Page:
Michigan faith-based adoption agency Bethany Christian Services has caved into the LGBT agenda.
After the state of Michigan was sued by the ACLU in 2017 for supposedly allowing Grand Rapids-based Bethany Christian services to “discriminate” against same-sex couples who wanted to be parents, a state settlement was reached this year. In that settlement, Michigan’s attorney general declared in April that foster and adoption agencies contracting with the government could no longer decline to work with LGBT families. Instead of shutting its doors, Bethany opted to change its longstanding policy to comply.
Said a spokesman for Bethany Christian Services in a statement, “We are disappointed with how this settlement agreement has been implemented by the state government. Nonetheless, Bethany will continue operations in Michigan, in compliance with our legal contract requirements. We are focused on demonstrating the love of Jesus Christ by serving children in need, and we intend to continue doing so in Michigan.”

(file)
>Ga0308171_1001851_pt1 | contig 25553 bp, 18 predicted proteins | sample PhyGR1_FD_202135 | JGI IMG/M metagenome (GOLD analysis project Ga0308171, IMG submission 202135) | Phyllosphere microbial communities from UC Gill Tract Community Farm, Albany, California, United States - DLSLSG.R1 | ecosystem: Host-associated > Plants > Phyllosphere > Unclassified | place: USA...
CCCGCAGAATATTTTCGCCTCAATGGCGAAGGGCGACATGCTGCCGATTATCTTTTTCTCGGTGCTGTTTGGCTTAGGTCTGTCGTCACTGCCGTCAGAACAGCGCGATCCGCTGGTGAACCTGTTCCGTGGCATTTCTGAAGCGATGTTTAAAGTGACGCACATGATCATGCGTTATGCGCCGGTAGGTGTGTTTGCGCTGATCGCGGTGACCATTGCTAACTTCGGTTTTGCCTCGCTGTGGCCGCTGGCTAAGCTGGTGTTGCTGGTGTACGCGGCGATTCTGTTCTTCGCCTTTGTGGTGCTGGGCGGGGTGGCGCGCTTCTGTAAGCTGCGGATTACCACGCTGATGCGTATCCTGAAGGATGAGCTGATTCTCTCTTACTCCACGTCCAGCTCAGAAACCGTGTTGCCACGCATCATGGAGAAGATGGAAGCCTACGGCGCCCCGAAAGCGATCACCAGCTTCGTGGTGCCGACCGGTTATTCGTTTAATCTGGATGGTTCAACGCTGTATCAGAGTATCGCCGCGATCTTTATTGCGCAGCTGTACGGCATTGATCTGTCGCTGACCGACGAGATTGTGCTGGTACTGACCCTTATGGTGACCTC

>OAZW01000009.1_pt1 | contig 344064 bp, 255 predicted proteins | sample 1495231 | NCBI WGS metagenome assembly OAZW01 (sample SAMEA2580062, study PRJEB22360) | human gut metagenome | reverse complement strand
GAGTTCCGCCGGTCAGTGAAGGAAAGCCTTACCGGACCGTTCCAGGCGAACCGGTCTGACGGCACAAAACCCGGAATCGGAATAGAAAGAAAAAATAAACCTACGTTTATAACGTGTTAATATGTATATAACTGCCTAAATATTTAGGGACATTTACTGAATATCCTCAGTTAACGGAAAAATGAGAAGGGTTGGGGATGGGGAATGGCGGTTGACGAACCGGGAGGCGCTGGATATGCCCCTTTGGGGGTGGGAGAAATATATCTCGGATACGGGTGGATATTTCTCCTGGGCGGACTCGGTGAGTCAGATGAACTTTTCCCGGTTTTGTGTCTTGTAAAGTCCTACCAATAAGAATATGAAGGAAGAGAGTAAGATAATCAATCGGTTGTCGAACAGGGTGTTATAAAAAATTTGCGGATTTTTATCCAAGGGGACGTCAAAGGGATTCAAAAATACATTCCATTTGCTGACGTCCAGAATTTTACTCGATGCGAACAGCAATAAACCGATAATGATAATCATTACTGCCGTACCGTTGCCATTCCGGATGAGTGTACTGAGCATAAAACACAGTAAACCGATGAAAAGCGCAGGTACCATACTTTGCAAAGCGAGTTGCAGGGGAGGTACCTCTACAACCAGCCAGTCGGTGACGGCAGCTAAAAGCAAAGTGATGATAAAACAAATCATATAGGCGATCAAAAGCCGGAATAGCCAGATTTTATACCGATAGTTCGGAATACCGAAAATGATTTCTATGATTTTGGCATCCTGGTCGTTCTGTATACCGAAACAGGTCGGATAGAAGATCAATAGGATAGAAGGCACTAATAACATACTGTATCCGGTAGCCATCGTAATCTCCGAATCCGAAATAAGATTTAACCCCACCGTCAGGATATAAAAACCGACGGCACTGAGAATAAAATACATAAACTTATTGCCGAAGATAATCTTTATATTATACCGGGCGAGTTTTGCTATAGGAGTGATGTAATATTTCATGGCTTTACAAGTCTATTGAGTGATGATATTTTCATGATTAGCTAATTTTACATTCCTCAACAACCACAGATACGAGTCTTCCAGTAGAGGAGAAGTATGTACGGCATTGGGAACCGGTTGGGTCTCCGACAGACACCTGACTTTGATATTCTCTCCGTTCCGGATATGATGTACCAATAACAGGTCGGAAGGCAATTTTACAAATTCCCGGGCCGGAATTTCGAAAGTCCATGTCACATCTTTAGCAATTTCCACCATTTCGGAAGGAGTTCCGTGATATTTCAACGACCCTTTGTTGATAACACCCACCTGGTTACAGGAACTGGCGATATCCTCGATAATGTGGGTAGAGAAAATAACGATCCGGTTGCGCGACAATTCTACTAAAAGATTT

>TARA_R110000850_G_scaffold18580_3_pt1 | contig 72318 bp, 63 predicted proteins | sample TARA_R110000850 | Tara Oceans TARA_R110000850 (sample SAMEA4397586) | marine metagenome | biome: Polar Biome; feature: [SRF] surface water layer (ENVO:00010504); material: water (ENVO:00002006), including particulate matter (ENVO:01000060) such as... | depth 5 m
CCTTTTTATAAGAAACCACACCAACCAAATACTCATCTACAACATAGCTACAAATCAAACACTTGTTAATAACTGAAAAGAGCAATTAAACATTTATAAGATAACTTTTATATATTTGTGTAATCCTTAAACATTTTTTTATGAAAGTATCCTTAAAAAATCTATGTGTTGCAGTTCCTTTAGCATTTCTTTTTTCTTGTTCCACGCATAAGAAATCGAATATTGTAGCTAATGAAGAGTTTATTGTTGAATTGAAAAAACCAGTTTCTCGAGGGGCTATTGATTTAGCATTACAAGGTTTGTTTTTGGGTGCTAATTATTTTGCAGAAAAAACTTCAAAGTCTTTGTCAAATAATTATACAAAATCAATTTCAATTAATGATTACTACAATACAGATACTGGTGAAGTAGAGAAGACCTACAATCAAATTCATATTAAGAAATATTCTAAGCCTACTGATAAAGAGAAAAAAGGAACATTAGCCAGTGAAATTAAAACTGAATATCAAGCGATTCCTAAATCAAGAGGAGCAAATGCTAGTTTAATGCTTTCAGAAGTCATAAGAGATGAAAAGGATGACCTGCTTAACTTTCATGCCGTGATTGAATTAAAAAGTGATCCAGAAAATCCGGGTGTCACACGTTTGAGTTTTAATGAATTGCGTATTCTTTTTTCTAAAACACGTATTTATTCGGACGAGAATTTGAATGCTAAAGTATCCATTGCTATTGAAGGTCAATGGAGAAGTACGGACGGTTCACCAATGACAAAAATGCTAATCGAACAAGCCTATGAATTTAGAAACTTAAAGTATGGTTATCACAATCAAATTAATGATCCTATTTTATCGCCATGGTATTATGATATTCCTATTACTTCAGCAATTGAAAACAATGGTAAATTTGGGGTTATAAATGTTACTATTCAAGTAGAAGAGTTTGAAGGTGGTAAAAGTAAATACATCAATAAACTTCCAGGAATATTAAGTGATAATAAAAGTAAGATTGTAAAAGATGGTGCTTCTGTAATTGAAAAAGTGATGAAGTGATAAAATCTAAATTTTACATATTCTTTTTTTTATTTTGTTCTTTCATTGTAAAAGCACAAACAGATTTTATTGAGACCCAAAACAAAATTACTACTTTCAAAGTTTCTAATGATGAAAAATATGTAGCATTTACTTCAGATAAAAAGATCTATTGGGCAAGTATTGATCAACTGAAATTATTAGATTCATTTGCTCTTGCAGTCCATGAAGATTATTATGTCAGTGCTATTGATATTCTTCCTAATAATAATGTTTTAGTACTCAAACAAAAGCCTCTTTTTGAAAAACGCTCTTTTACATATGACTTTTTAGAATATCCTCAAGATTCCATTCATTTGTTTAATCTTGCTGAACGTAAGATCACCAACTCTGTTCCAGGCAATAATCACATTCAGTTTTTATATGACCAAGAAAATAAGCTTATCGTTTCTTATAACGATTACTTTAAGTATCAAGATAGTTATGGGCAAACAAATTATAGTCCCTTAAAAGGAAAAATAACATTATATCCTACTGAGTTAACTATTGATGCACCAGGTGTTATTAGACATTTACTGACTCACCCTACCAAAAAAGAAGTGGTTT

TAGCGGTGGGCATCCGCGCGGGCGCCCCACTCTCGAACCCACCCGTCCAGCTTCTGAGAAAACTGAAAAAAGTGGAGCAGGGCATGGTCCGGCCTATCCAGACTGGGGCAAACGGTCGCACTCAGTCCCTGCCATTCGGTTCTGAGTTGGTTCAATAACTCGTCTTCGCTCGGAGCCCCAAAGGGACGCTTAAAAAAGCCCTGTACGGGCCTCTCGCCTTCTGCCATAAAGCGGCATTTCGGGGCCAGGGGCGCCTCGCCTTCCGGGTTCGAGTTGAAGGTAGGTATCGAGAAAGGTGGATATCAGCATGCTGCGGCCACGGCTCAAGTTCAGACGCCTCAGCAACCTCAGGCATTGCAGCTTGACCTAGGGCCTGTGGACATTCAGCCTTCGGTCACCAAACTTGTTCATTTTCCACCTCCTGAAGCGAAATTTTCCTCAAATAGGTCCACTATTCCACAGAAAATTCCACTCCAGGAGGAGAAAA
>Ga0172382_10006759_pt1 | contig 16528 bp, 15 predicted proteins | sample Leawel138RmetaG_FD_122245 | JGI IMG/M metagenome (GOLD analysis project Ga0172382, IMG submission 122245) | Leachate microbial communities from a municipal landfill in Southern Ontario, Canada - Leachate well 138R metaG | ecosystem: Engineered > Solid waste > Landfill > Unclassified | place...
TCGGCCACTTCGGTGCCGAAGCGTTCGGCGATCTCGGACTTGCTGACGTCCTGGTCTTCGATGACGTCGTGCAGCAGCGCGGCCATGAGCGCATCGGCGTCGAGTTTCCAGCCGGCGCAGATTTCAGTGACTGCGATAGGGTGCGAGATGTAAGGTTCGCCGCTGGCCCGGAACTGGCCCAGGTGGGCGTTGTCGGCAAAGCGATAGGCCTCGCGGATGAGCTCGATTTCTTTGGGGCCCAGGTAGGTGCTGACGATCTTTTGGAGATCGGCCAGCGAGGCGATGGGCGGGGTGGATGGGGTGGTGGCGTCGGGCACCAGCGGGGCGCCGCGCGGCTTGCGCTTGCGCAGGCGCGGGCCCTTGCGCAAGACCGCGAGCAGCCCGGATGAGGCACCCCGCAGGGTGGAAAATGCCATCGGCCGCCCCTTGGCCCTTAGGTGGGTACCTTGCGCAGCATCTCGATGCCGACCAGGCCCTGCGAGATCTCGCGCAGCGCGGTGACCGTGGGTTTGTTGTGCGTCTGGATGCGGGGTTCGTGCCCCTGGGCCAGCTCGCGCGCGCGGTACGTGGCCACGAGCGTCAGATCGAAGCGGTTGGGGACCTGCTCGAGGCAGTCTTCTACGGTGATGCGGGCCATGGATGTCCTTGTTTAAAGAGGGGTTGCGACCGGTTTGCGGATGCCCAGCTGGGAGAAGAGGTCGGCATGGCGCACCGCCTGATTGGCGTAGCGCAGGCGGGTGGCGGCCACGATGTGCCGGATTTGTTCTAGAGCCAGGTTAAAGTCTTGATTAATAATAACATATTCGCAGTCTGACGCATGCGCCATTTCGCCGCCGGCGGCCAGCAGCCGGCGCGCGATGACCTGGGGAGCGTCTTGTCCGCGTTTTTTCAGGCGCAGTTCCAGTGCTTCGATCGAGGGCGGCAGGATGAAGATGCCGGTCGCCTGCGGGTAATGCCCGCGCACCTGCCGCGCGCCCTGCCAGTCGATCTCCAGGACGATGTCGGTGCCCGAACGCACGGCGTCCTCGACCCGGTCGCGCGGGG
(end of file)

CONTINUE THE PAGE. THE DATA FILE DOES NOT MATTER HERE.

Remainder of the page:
But Federalist writer Auguste Meyrat fears that this kind of “loving” response is just the kind of thing that will eventually completely secularize Christian ministries. “If someone wants to spread his values—Christian or not—through charity, he should do so by competing, not compelling. If the LGBT community wants to help gay couples adopt, they can start their own adoption agencies,” says Meyrat. “Charity starts with values, and safeguarding those values is the only way to safeguard charity.”
NOTE: FACT provides links to external websites for educational purposes only. The inclusion of any links to other websites does not necessarily constitute an endorsement.
Get News Stories in Your Inbox Every Week
Get more news snapshots like this one by subscribing to our weekly Five Minutes for Families email.